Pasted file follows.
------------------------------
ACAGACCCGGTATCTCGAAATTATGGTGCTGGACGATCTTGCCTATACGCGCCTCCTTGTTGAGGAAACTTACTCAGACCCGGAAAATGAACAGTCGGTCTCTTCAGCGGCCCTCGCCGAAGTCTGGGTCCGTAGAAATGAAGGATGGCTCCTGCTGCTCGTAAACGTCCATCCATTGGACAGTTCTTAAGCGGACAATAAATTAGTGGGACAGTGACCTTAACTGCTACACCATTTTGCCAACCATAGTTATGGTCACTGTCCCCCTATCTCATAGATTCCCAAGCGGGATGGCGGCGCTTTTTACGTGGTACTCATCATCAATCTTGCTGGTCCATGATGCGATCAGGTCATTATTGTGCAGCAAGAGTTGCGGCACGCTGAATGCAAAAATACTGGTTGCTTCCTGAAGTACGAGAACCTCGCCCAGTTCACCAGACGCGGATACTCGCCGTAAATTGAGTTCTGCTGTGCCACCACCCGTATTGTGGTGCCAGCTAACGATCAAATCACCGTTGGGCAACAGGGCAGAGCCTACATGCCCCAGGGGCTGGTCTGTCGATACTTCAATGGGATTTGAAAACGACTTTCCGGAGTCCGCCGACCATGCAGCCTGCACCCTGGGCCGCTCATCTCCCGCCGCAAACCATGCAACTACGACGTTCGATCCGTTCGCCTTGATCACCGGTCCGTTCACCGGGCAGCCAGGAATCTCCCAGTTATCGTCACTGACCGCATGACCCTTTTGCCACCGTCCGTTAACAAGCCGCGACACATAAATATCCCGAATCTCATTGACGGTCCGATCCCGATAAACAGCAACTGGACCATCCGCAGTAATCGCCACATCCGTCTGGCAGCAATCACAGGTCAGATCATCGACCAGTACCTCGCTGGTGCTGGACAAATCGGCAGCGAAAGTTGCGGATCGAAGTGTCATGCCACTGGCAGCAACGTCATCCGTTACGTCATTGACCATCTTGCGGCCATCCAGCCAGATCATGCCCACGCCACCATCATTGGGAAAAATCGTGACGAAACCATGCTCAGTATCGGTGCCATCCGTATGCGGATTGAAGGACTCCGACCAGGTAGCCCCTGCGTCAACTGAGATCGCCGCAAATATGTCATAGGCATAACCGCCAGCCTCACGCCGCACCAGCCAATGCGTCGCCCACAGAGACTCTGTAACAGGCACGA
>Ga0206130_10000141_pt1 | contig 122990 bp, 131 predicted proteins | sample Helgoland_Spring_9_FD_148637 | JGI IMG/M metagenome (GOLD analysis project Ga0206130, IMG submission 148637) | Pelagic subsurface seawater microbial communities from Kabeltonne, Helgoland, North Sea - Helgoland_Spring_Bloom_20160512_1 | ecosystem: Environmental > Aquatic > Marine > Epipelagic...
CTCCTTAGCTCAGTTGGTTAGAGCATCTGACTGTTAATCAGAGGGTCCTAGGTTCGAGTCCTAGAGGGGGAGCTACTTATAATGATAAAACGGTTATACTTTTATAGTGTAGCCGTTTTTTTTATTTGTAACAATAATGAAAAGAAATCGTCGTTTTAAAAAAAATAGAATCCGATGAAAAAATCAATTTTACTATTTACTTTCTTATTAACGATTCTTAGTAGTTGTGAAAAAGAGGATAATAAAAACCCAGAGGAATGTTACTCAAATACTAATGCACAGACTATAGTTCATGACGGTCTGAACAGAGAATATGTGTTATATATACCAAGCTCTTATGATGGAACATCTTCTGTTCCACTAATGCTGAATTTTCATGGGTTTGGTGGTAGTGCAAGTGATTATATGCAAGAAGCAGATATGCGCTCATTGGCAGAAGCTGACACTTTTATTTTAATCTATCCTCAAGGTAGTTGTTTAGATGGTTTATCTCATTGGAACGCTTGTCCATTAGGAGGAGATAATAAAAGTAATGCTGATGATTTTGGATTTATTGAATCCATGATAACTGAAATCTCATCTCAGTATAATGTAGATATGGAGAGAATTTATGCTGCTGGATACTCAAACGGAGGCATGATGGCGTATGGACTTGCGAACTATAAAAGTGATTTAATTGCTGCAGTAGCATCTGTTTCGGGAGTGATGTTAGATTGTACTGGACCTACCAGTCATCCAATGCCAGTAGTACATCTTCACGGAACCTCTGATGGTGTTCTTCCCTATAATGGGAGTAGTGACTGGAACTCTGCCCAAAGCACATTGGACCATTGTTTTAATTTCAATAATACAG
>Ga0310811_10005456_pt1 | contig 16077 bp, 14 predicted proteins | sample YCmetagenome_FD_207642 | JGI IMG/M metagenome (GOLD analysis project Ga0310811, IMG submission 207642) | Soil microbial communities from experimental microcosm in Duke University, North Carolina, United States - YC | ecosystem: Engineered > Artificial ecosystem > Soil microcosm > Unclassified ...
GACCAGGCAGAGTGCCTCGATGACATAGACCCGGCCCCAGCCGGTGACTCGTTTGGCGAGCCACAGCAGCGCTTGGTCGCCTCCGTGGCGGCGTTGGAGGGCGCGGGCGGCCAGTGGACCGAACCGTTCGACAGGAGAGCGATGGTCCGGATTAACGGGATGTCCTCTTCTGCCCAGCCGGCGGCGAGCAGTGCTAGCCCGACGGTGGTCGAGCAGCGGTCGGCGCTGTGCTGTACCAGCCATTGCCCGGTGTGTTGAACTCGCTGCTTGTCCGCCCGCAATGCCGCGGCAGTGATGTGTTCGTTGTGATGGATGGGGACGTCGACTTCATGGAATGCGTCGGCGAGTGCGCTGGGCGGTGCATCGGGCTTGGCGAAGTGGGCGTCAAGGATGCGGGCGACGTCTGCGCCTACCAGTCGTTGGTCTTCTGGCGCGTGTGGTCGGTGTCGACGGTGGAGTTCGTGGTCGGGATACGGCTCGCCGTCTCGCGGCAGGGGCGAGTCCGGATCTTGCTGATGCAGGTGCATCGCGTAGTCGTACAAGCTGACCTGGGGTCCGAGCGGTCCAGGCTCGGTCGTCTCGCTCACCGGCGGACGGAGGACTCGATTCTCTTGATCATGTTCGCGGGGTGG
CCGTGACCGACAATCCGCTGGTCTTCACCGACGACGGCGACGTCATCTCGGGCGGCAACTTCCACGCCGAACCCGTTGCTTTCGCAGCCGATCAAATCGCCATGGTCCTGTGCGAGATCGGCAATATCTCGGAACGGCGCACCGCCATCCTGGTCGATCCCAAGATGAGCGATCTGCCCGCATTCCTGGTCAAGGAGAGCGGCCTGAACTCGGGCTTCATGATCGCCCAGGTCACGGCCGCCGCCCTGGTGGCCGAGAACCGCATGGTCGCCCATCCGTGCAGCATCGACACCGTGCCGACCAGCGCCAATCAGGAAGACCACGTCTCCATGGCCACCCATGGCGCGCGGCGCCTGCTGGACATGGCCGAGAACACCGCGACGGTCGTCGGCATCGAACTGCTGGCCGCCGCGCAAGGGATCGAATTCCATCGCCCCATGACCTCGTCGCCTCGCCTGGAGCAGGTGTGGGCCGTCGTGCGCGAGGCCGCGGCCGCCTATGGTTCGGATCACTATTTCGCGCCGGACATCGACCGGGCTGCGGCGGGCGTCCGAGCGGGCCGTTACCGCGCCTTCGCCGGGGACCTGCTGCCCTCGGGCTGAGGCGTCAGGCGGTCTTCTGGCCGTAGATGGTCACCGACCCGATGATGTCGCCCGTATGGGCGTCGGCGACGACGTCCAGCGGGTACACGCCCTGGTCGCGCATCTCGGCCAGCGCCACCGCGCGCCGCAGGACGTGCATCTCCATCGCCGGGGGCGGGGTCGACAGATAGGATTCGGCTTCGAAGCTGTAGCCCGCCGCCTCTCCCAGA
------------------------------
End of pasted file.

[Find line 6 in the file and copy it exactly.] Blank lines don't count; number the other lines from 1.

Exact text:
CCGTGACCGACAATCCGCTGGTCTTCACCGACGACGGCGACGTCATCTCGGGCGGCAACTTCCACGCCGAACCCGTTGCTTTCGCAGCCGATCAAATCGCCATGGTCCTGTGCGAGATCGGCAATATCTCGGAACGGCGCACCGCCATCCTGGTCGATCCCAAGATGAGCGATCTGCCCGCATTCCTGGTCAAGGAGAGCGGCCTGAACTCGGGCTTCATGATCGCCCAGGTCACGGCCGCCGCCCTGGTGGCCGAGAACCGCATGGTCGCCCATCCGTGCAGCATCGACACCGTGCCGACCAGCGCCAATCAGGAAGACCACGTCTCCATGGCCACCCATGGCGCGCGGCGCCTGCTGGACATGGCCGAGAACACCGCGACGGTCGTCGGCATCGAACTGCTGGCCGCCGCGCAAGGGATCGAATTCCATCGCCCCATGACCTCGTCGCCTCGCCTGGAGCAGGTGTGGGCCGTCGTGCGCGAGGCCGCGGCCGCCTATGGTTCGGATCACTATTTCGCGCCGGACATCGACCGGGCTGCGGCGGGCGTCCGAGCGGGCCGTTACCGCGCCTTCGCCGGGGACCTGCTGCCCTCGGGCTGAGGCGTCAGGCGGTCTTCTGGCCGTAGATGGTCACCGACCCGATGATGTCGCCCGTATGGGCGTCGGCGACGACGTCCAGCGGGTACACGCCCTGGTCGCGCATCTCGGCCAGCGCCACCGCGCGCCGCAGGACGTGCATCTCCATCGCCGGGGGCGGGGTCGACAGATAGGATTCGGCTTCGAAGCTGTAGCCCGCCGCCTCTCCCAGA